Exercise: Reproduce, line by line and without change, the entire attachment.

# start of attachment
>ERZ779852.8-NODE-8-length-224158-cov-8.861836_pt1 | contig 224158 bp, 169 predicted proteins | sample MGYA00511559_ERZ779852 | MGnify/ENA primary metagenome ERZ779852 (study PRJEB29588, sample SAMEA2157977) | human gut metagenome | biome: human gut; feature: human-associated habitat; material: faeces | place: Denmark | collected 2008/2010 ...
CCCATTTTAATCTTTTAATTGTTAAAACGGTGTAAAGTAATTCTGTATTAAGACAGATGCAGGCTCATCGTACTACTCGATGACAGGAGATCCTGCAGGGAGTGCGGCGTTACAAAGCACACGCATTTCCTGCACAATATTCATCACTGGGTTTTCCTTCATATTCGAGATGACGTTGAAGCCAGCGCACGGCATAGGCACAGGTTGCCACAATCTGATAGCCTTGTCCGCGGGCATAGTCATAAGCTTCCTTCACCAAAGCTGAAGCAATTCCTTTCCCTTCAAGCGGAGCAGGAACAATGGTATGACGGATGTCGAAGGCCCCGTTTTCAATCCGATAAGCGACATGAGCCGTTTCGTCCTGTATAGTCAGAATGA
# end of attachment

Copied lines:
>ERZ779852.8-NODE-8-length-224158-cov-8.861836_pt1 | contig 224158 bp, 169 predicted proteins | sample MGYA00511559_ERZ779852 | MGnify/ENA primary metagenome ERZ779852 (study PRJEB29588, sample SAMEA2157977) | human gut metagenome | biome: human gut; feature: human-associated habitat; material: faeces | place: Denmark | collected 2008/2010 ...
CCCATTTTAATCTTTTAATTGTTAAAACGGTGTAAAGTAATTCTGTATTAAGACAGATGCAGGCTCATCGTACTACTCGATGACAGGAGATCCTGCAGGGAGTGCGGCGTTACAAAGCACACGCATTTCCTGCACAATATTCATCACTGGGTTTTCCTTCATATTCGAGATGACGTTGAAGCCAGCGCACGGCATAGGCACAGGTTGCCACAATCTGATAGCCTTGTCCGCGGGCATAGTCATAAGCTTCCTTCACCAAAGCTGAAGCAATTCCTTTCCCTTCAAGCGGAGCAGGAACAATGGTATGACGGATGTCGAAGGCCCCGTTTTCAATCCGATAAGCGACATGAGCCGTTTCGTCCTGTATAGTCAGAATGA